The Do’s and Don’ts of Dating During your Divorce  


The divorce process is never as quick as one expects it to be regardless of how amicable the Parties are with one another.  The fact is, most divorces are not amicable and the timeline for the process could range from one to a few years before a judgment of divorce is granted.   Given the length of time a divorce could take from the initial break-up to the final divorce it is not uncommon for one or both of the Parties to date.  Depending on the contested issues between you and your spouse, dating during your divorce could be a very delicate situation and your divorce attorney should be made aware of any romantic relationship you are engaging in.

My advice to anyone on dating while going through a contested divorce case would be “don’t do it”.   It’s not that it’s “illegal” to do so, but only that dating during this time is inflammatory to the other spouse who may be unusually hostile, uncompromising or defiant in response.    Dating while the children are experiencing the family divorce can also create additional insecurities and conflicts, including interrogations of the children by the other spouse about your dating life.

However, if you must date here are a few basic dating Do’s and Don’ts you should be aware of:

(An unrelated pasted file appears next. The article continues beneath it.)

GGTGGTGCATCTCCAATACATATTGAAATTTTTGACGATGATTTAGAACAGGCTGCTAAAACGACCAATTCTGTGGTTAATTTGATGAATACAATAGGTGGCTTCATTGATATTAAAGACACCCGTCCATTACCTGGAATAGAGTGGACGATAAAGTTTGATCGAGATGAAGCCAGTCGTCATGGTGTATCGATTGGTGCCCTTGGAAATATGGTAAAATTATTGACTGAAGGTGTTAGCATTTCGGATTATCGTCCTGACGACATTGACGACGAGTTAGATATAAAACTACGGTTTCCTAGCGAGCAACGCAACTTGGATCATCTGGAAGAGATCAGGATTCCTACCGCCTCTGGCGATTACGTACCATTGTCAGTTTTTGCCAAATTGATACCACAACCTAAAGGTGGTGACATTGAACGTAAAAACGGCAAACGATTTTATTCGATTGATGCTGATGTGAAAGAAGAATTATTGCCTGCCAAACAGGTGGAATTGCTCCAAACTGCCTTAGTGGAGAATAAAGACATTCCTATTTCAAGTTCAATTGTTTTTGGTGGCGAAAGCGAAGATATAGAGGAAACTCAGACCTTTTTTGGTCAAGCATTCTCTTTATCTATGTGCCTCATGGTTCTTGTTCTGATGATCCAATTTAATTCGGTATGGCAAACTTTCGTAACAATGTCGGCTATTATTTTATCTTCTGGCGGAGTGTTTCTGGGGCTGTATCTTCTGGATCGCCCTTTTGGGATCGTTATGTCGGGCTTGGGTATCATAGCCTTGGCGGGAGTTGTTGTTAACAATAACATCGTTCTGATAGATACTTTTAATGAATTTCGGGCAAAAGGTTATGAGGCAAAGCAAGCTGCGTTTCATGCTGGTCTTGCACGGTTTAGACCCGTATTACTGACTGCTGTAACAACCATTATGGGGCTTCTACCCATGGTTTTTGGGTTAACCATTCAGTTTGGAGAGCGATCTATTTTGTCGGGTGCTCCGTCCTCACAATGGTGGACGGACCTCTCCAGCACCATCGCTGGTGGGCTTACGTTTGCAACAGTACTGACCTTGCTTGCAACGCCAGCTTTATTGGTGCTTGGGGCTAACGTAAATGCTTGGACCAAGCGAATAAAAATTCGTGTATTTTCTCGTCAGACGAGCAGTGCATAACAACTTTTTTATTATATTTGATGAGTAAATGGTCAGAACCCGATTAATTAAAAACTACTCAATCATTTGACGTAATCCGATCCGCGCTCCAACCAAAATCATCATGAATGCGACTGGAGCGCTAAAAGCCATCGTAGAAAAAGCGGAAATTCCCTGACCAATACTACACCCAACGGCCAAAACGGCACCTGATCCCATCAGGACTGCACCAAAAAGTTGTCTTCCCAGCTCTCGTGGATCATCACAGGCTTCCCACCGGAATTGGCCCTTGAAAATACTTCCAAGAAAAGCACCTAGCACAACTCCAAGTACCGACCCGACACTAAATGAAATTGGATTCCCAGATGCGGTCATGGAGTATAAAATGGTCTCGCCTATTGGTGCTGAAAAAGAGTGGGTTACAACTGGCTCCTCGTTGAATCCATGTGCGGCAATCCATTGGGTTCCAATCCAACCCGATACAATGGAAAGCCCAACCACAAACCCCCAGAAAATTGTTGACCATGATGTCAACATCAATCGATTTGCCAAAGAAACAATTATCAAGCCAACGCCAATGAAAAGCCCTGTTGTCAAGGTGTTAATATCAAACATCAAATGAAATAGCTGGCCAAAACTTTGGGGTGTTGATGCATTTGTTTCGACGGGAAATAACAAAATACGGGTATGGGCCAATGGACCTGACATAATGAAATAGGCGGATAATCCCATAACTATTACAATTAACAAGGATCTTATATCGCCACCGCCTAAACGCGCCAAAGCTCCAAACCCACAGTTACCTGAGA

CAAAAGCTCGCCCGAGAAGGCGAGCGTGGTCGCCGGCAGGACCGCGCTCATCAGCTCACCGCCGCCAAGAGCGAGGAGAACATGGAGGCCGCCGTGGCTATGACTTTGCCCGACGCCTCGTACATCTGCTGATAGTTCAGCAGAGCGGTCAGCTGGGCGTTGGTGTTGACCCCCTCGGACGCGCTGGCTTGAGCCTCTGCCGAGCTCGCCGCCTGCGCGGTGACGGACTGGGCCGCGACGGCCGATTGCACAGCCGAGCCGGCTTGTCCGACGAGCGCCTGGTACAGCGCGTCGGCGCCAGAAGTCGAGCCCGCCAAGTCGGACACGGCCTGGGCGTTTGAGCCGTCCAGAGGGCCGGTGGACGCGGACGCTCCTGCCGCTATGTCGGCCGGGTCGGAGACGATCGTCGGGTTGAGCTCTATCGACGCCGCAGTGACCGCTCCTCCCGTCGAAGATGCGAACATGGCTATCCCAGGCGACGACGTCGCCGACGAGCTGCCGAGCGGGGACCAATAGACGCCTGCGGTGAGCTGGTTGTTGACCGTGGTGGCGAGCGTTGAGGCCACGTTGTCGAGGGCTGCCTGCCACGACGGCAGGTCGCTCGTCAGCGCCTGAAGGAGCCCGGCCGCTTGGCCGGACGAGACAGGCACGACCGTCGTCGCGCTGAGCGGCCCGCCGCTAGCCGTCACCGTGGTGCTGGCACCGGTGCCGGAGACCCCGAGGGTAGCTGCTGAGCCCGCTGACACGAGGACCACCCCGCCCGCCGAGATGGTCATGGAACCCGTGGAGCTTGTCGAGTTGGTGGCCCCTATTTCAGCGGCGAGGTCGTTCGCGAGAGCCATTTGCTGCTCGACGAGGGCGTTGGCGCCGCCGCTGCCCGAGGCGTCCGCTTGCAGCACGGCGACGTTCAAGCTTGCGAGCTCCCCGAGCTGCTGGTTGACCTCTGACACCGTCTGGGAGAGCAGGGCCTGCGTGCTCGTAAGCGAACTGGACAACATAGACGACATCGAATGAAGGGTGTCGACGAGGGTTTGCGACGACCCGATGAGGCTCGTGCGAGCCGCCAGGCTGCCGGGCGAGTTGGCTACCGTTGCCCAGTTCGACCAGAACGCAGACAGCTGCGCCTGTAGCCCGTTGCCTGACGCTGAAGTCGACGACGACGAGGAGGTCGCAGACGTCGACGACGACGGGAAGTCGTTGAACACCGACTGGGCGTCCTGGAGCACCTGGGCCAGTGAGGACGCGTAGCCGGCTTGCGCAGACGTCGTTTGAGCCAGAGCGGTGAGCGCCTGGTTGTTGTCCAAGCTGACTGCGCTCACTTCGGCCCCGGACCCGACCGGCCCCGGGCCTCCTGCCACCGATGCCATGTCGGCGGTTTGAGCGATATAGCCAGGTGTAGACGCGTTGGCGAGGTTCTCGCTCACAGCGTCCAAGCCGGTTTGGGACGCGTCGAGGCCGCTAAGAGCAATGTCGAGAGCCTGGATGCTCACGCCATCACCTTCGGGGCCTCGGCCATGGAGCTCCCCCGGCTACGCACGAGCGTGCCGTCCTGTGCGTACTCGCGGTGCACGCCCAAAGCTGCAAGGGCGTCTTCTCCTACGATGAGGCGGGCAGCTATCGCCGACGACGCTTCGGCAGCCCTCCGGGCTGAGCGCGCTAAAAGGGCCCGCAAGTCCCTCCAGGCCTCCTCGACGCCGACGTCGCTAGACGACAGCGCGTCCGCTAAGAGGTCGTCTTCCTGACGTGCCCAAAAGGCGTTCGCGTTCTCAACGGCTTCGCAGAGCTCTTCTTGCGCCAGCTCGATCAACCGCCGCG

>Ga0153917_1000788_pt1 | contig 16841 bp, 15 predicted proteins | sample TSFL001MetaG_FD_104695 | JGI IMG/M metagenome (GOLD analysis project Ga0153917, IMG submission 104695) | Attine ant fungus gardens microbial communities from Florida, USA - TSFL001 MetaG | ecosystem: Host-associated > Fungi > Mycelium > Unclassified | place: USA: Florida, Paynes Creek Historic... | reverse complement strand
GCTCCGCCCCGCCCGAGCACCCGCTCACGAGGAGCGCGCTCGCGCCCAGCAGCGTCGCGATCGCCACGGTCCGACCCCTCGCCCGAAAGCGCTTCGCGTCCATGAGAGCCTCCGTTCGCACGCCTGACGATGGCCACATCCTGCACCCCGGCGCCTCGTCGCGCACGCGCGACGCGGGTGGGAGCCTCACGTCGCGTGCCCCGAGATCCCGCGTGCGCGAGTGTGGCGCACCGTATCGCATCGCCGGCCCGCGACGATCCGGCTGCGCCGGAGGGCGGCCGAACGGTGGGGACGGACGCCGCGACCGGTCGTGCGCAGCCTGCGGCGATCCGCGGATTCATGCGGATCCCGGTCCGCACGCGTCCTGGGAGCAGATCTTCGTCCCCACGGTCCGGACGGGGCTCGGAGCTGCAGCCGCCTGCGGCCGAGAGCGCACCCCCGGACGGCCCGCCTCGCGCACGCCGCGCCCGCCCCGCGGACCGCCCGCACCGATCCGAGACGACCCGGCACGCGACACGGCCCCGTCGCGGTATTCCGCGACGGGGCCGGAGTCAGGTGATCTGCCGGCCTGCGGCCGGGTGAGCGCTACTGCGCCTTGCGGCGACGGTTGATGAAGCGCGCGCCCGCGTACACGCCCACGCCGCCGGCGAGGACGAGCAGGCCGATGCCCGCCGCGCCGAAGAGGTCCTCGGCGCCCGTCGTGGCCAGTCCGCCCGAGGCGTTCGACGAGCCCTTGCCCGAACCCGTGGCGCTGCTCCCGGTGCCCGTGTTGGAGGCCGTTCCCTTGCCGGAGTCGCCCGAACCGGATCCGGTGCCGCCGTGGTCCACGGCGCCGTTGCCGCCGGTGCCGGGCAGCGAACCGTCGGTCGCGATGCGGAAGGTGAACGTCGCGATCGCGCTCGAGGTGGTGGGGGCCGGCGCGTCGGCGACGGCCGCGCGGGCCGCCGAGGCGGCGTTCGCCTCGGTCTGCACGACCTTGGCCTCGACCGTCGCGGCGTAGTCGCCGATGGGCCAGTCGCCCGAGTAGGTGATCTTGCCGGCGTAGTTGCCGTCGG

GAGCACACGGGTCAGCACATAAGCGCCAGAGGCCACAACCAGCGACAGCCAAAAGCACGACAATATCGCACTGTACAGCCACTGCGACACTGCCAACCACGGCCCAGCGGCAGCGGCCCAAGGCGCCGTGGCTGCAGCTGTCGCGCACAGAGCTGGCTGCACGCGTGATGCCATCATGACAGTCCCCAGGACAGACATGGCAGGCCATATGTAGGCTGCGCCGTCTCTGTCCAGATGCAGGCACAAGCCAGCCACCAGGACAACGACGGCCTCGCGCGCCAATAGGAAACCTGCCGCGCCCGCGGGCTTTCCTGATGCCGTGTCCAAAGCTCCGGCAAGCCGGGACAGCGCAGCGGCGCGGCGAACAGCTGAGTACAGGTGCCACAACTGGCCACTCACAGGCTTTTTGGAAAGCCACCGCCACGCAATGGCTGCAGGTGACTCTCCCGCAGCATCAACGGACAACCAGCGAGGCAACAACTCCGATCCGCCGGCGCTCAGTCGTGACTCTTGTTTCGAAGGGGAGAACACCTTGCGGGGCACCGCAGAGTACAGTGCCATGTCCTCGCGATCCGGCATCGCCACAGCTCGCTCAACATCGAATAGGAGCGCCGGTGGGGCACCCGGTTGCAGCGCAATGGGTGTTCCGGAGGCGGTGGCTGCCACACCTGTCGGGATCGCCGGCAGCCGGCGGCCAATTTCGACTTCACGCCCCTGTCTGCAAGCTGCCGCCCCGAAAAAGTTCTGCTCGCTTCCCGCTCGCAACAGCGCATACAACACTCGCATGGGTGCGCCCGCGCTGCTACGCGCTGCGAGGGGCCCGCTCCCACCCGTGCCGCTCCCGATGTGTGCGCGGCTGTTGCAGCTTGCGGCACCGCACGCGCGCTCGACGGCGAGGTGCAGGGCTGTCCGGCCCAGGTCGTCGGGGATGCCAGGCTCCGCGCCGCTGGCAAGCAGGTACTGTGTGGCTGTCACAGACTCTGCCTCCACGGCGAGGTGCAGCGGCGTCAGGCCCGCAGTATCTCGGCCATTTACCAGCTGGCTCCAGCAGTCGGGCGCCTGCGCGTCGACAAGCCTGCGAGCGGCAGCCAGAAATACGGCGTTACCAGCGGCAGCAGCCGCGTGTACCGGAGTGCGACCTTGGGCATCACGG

• Keep all finances separate, and do not pay for any dates, trips or gifts until your divorce.
  • Keep your romantic status off of social media – this includes pictures, status updates and address changes.
  • Most importantly, keep your dating life separate from your family life…in other words do not introduce your significant other to your children, your divorce attorney will thank you for it!




The Analysis:

To many, the logical remedy to the divorce blues is to start dating.  Putting aside the challenges of finding a suitable date, this can be a fun distraction.  But are there other considerations?

The Recommendation:

The two main considerations are your children and your spouse. Children react in unexpected ways to seeing their parent dating.  Older children often urge their mother to date but respond with hostility and excessive criticism when they meet the suitor.  Younger children can feel threatened by another adult’s attention to their parent, and resent the time taken from them.  A young child’s affection for the absent parent may fuel hostility toward the intruder.

Your spouse’s reactions might not be so different from the children’s.  While divorcing, a spouse feels particularly threatened by the introduction of another adult into the picture.  Your spouse will dislike the other adult’s potential influence on the children, and might suspect some unfair advantage to your finances.  If you’re living in the marital home, the other won’t like someone in his home, in their bed, on their property, using their things.  It is not unusual for this to fuel a new round of hostility toward you, for the children to be questioned about the new adult, and for the divorce proceedings to be impacted in some small way.

Do not stop dating, but don’t introduce every date to your children. Be mindful of these dynamics so that you can prepare the children for these changes to your life and help them handle the inevitable questions.